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Limited 180gm vinyl LP pressing. The pianist seldom shared the bill with other stars or accepted playing second fiddle to anyone. Two rare exceptions include his two 1950 sides backing singer Frankie Passions ("Especially to You" and "Nobody Knows"), and his 1950 studio session backing Charlie Parker and Dizzy Gillespie. But Monk is the leader on most of his recordings, and in a way, he was also the leading voice on this meeting with Gerry Mulligan. Most of the tunes played here are compositions by Monk, with the exception of the standard "Sweet and Lovely" ? a favourite of Monk's, who recorded it dozens of times ? and Charlie Shavers' "Undecided", which could well have been Gerry's only call for the evening. Although it remains clearly recognizable, the latter tune was slightly modified here, retitled "Decidedly" and attributed to Mulligan himself. No other recording of "Undecided" by Monk is known to exist. "'Round Midnight" was a Mulligan request for the session, as he wanted to record the song with it's composer. It is clearly one of the best tracks of the whole album. However, the fact that no new compositions by Monk were recorded on this date seems to indicate that Monk always preferred to make his own albums and didn't dedicate too much time to such experiments as Mulligan Meets Monk, which he may have regarded as a "commercial" venture.
Limited 180gm vinyl LP pressing. The pianist seldom shared the bill with other stars or accepted playing second fiddle to anyone. Two rare exceptions include his two 1950 sides backing singer Frankie Passions ("Especially to You" and "Nobody Knows"), and his 1950 studio session backing Charlie Parker and Dizzy Gillespie. But Monk is the leader on most of his recordings, and in a way, he was also the leading voice on this meeting with Gerry Mulligan. Most of the tunes played here are compositions by Monk, with the exception of the standard "Sweet and Lovely" ? a favourite of Monk's, who recorded it dozens of times ? and Charlie Shavers' "Undecided", which could well have been Gerry's only call for the evening. Although it remains clearly recognizable, the latter tune was slightly modified here, retitled "Decidedly" and attributed to Mulligan himself. No other recording of "Undecided" by Monk is known to exist. "'Round Midnight" was a Mulligan request for the session, as he wanted to record the song with it's composer. It is clearly one of the best tracks of the whole album. However, the fact that no new compositions by Monk were recorded on this date seems to indicate that Monk always preferred to make his own albums and didn't dedicate too much time to such experiments as Mulligan Meets Monk, which he may have regarded as a "commercial" venture.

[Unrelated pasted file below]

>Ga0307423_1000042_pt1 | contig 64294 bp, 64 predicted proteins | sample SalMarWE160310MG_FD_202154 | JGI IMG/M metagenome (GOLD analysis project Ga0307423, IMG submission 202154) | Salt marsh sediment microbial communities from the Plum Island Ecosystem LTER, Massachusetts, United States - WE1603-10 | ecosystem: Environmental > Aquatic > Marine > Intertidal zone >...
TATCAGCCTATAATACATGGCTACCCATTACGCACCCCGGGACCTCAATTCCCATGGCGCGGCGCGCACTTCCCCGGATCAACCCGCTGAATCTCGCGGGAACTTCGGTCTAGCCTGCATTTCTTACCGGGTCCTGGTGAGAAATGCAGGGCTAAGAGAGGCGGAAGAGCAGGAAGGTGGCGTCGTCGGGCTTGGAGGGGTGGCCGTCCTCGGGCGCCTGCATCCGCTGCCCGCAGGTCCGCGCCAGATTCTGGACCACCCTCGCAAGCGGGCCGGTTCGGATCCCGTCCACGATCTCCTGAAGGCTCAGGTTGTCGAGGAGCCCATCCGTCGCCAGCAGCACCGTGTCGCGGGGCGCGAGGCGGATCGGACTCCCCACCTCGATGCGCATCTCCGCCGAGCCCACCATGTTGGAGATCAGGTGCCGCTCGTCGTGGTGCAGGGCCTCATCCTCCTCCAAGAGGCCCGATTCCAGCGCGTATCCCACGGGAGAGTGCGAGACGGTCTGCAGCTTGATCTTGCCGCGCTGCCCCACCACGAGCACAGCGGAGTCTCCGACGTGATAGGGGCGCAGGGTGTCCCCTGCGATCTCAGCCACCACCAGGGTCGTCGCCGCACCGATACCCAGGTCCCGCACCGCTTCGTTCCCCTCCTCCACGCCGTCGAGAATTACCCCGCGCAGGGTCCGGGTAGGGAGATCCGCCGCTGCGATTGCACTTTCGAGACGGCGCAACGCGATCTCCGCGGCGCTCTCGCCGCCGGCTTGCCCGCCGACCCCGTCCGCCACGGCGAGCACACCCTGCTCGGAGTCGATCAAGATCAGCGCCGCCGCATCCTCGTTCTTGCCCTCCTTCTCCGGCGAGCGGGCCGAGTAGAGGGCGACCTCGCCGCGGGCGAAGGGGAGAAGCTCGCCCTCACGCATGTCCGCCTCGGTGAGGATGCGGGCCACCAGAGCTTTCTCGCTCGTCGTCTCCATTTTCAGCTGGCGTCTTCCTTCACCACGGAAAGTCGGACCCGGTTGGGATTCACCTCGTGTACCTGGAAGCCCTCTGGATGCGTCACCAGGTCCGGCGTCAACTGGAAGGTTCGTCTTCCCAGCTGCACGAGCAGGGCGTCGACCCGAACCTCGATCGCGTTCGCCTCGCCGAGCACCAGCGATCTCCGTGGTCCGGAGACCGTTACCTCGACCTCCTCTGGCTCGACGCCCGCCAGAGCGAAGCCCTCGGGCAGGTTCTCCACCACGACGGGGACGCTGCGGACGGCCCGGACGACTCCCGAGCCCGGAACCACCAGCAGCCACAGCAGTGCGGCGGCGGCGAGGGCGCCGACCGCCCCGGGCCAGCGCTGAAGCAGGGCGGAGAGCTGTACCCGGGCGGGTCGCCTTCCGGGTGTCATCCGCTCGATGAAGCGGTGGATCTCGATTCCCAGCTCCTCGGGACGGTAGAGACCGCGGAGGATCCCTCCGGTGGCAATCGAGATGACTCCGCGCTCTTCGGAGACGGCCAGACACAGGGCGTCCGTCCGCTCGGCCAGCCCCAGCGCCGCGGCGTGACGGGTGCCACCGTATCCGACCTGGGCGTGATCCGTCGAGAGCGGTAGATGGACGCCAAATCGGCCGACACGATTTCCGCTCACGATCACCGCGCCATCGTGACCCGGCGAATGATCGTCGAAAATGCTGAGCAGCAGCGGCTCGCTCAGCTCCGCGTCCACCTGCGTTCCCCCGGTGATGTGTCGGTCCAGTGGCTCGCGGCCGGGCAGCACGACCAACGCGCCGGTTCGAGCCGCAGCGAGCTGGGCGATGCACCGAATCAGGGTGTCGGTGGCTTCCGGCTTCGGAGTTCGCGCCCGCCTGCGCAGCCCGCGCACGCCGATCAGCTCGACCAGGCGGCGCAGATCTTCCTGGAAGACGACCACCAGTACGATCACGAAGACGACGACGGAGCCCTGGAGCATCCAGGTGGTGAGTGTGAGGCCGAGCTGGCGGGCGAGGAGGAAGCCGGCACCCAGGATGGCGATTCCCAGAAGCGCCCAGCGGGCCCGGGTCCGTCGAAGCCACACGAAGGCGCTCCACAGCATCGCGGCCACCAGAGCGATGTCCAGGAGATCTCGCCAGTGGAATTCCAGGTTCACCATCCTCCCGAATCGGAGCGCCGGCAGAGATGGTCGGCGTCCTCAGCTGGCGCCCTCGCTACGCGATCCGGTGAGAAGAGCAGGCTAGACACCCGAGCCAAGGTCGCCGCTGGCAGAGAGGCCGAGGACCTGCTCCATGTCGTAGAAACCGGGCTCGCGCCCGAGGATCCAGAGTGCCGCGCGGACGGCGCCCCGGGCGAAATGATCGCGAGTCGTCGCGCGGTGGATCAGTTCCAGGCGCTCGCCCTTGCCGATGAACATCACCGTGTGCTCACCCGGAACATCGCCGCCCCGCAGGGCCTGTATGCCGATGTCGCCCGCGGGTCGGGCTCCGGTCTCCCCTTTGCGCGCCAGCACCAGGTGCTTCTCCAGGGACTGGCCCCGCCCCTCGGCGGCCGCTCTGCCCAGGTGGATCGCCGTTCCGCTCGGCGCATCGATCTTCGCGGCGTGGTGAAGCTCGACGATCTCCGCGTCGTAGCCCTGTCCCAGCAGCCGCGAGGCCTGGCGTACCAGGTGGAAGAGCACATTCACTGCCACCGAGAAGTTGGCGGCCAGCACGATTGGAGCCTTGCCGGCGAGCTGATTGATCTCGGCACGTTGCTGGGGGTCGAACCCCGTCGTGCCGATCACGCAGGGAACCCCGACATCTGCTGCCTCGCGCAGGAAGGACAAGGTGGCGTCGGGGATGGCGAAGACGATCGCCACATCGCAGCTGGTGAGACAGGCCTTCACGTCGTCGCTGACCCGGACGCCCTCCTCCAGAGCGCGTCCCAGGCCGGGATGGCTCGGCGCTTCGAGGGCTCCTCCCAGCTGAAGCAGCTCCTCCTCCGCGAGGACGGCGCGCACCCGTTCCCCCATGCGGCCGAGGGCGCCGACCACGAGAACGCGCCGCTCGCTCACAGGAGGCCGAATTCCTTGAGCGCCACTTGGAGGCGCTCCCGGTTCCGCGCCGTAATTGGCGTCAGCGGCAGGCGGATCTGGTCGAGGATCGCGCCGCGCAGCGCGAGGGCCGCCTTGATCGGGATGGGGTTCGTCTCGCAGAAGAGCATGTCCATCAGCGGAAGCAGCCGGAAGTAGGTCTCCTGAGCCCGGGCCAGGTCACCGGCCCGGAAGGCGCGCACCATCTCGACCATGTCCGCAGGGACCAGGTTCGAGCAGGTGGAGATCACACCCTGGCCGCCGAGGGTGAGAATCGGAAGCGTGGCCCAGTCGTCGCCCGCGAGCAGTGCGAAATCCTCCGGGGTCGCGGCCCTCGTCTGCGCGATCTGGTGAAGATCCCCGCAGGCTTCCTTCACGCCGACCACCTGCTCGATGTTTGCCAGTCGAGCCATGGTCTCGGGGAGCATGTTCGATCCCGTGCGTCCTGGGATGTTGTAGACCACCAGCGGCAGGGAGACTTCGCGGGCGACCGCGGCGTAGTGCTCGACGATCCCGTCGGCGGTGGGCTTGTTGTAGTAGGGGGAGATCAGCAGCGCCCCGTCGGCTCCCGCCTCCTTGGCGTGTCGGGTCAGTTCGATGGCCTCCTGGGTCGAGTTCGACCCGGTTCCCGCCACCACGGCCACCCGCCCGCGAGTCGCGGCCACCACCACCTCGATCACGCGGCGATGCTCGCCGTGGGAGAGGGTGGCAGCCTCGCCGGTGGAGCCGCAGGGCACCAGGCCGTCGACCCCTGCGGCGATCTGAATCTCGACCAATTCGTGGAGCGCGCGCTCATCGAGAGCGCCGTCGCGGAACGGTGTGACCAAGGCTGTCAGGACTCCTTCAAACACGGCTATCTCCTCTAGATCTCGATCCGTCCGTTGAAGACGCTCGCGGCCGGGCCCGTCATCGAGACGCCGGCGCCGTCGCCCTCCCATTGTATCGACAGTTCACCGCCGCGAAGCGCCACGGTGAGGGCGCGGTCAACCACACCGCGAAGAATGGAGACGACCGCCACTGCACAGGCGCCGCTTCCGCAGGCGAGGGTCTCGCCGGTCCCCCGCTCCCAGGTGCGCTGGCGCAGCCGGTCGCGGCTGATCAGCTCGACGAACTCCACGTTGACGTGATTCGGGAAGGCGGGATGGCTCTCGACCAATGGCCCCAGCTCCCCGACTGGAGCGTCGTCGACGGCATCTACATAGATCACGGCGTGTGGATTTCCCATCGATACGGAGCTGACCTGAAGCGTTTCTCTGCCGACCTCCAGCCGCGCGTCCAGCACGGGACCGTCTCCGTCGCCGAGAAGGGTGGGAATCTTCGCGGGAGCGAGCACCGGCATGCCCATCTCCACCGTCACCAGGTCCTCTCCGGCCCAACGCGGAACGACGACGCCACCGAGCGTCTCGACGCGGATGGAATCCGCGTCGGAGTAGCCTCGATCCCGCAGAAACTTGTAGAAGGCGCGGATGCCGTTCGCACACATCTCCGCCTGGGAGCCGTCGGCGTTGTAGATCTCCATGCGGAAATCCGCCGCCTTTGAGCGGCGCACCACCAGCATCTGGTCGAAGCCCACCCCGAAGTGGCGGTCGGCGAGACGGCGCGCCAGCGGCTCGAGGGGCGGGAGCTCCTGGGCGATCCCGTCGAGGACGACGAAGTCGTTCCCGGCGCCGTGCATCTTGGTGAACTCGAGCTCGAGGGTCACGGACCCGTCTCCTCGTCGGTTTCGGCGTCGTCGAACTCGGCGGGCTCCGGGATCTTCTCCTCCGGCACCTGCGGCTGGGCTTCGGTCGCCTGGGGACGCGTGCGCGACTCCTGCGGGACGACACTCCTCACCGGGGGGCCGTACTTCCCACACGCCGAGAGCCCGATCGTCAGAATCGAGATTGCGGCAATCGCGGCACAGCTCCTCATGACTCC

8436559467964
Gerry Mulligan Meets Monk (Bonus Track) [180 Gram]
Artist: Gerry Mulligan / Monk,Thelonious
Format: Vinyl
New: Available $17.99
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Limited 180gm vinyl LP pressing. The pianist seldom shared the bill with other stars or accepted playing second fiddle to anyone. Two rare exceptions include his two 1950 sides backing singer Frankie Passions ("Especially to You" and "Nobody Knows"), and his 1950 studio session backing Charlie Parker and Dizzy Gillespie. But Monk is the leader on most of his recordings, and in a way, he was also the leading voice on this meeting with Gerry Mulligan. Most of the tunes played here are compositions by Monk, with the exception of the standard "Sweet and Lovely" ? a favourite of Monk's, who recorded it dozens of times ? and Charlie Shavers' "Undecided", which could well have been Gerry's only call for the evening. Although it remains clearly recognizable, the latter tune was slightly modified here, retitled "Decidedly" and attributed to Mulligan himself. No other recording of "Undecided" by Monk is known to exist. "'Round Midnight" was a Mulligan request for the session, as he wanted to record the song with it's composer. It is clearly one of the best tracks of the whole album. However, the fact that no new compositions by Monk were recorded on this date seems to indicate that Monk always preferred to make his own albums and didn't dedicate too much time to such experiments as Mulligan Meets Monk, which he may have regarded as a "commercial" venture.

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